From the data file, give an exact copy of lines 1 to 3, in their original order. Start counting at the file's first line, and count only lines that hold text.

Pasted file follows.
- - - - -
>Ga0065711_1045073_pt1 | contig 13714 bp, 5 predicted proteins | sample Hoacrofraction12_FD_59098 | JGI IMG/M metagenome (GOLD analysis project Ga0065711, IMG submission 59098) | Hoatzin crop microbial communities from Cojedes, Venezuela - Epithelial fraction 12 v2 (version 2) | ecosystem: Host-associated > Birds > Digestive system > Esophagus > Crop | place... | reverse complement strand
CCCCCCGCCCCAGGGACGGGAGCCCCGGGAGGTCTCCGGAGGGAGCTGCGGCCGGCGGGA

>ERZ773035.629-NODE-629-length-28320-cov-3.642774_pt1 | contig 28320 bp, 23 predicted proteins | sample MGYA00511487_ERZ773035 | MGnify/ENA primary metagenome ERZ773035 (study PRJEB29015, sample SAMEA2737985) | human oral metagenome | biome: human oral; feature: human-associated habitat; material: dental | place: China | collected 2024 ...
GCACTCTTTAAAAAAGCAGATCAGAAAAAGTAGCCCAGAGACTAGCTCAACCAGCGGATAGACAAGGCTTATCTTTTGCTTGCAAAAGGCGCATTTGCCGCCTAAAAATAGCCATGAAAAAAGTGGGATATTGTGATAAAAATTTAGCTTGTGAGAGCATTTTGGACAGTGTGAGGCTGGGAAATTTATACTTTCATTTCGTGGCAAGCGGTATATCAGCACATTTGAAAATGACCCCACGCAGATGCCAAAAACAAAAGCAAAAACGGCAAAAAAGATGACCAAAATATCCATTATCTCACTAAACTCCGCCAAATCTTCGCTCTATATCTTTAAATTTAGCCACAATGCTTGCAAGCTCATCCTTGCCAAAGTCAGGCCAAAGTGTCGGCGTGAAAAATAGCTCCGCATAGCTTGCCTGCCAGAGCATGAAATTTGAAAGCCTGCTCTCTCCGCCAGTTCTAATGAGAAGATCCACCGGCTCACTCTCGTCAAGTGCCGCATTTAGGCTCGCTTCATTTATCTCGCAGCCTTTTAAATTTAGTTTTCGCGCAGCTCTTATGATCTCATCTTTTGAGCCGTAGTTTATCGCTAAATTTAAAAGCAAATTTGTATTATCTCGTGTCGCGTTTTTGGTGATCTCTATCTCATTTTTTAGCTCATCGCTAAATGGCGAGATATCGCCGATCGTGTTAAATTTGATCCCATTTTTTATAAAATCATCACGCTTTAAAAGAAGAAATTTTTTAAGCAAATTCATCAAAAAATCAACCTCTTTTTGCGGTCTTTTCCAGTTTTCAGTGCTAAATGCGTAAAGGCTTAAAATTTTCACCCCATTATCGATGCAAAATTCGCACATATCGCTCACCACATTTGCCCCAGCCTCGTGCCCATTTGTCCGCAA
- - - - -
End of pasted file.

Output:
>Ga0065711_1045073_pt1 | contig 13714 bp, 5 predicted proteins | sample Hoacrofraction12_FD_59098 | JGI IMG/M metagenome (GOLD analysis project Ga0065711, IMG submission 59098) | Hoatzin crop microbial communities from Cojedes, Venezuela - Epithelial fraction 12 v2 (version 2) | ecosystem: Host-associated > Birds > Digestive system > Esophagus > Crop | place... | reverse complement strand
CCCCCCGCCCCAGGGACGGGAGCCCCGGGAGGTCTCCGGAGGGAGCTGCGGCCGGCGGGA

>ERZ773035.629-NODE-629-length-28320-cov-3.642774_pt1 | contig 28320 bp, 23 predicted proteins | sample MGYA00511487_ERZ773035 | MGnify/ENA primary metagenome ERZ773035 (study PRJEB29015, sample SAMEA2737985) | human oral metagenome | biome: human oral; feature: human-associated habitat; material: dental | place: China | collected 2024 ...